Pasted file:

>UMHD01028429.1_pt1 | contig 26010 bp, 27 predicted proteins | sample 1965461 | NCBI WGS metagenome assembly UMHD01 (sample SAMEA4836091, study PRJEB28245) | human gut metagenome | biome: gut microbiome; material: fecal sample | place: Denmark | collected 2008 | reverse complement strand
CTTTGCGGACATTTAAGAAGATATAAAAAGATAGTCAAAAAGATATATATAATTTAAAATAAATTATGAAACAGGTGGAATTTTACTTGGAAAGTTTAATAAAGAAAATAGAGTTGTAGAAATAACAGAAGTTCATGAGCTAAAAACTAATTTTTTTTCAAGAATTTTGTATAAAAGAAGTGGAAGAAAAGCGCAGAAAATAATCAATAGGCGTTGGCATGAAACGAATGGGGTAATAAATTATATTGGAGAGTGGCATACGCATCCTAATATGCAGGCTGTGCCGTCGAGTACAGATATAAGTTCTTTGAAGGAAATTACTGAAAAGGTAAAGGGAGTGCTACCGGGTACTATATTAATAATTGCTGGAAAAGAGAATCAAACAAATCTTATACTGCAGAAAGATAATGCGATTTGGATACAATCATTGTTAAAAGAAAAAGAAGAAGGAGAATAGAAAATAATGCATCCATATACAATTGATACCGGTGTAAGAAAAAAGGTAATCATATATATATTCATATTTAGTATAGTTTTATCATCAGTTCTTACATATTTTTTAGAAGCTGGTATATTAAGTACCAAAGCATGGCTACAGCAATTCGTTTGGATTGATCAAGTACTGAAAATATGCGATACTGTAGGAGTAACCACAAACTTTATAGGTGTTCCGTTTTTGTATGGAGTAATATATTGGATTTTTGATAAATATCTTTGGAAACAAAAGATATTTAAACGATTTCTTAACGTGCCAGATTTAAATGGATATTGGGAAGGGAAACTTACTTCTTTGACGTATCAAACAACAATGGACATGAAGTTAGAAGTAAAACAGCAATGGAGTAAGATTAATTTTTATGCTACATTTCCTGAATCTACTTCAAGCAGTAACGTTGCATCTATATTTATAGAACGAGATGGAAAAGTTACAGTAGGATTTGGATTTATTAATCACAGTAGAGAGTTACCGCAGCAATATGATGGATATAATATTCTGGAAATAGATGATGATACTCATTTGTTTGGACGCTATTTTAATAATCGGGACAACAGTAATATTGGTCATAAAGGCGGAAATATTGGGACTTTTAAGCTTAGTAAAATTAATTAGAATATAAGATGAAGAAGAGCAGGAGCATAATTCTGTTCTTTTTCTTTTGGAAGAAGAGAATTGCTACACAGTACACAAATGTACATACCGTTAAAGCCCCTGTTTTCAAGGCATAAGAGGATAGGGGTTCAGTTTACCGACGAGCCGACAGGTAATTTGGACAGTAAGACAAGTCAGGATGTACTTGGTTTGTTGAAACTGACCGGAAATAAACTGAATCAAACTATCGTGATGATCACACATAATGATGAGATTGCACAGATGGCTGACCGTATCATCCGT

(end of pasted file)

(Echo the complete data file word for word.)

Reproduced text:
>UMHD01028429.1_pt1 | contig 26010 bp, 27 predicted proteins | sample 1965461 | NCBI WGS metagenome assembly UMHD01 (sample SAMEA4836091, study PRJEB28245) | human gut metagenome | biome: gut microbiome; material: fecal sample | place: Denmark | collected 2008 | reverse complement strand
CTTTGCGGACATTTAAGAAGATATAAAAAGATAGTCAAAAAGATATATATAATTTAAAATAAATTATGAAACAGGTGGAATTTTACTTGGAAAGTTTAATAAAGAAAATAGAGTTGTAGAAATAACAGAAGTTCATGAGCTAAAAACTAATTTTTTTTCAAGAATTTTGTATAAAAGAAGTGGAAGAAAAGCGCAGAAAATAATCAATAGGCGTTGGCATGAAACGAATGGGGTAATAAATTATATTGGAGAGTGGCATACGCATCCTAATATGCAGGCTGTGCCGTCGAGTACAGATATAAGTTCTTTGAAGGAAATTACTGAAAAGGTAAAGGGAGTGCTACCGGGTACTATATTAATAATTGCTGGAAAAGAGAATCAAACAAATCTTATACTGCAGAAAGATAATGCGATTTGGATACAATCATTGTTAAAAGAAAAAGAAGAAGGAGAATAGAAAATAATGCATCCATATACAATTGATACCGGTGTAAGAAAAAAGGTAATCATATATATATTCATATTTAGTATAGTTTTATCATCAGTTCTTACATATTTTTTAGAAGCTGGTATATTAAGTACCAAAGCATGGCTACAGCAATTCGTTTGGATTGATCAAGTACTGAAAATATGCGATACTGTAGGAGTAACCACAAACTTTATAGGTGTTCCGTTTTTGTATGGAGTAATATATTGGATTTTTGATAAATATCTTTGGAAACAAAAGATATTTAAACGATTTCTTAACGTGCCAGATTTAAATGGATATTGGGAAGGGAAACTTACTTCTTTGACGTATCAAACAACAATGGACATGAAGTTAGAAGTAAAACAGCAATGGAGTAAGATTAATTTTTATGCTACATTTCCTGAATCTACTTCAAGCAGTAACGTTGCATCTATATTTATAGAACGAGATGGAAAAGTTACAGTAGGATTTGGATTTATTAATCACAGTAGAGAGTTACCGCAGCAATATGATGGATATAATATTCTGGAAATAGATGATGATACTCATTTGTTTGGACGCTATTTTAATAATCGGGACAACAGTAATATTGGTCATAAAGGCGGAAATATTGGGACTTTTAAGCTTAGTAAAATTAATTAGAATATAAGATGAAGAAGAGCAGGAGCATAATTCTGTTCTTTTTCTTTTGGAAGAAGAGAATTGCTACACAGTACACAAATGTACATACCGTTAAAGCCCCTGTTTTCAAGGCATAAGAGGATAGGGGTTCAGTTTACCGACGAGCCGACAGGTAATTTGGACAGTAAGACAAGTCAGGATGTACTTGGTTTGTTGAAACTGACCGGAAATAAACTGAATCAAACTATCGTGATGATCACACATAATGATGAGATTGCACAGATGGCTGACCGTATCATCCGT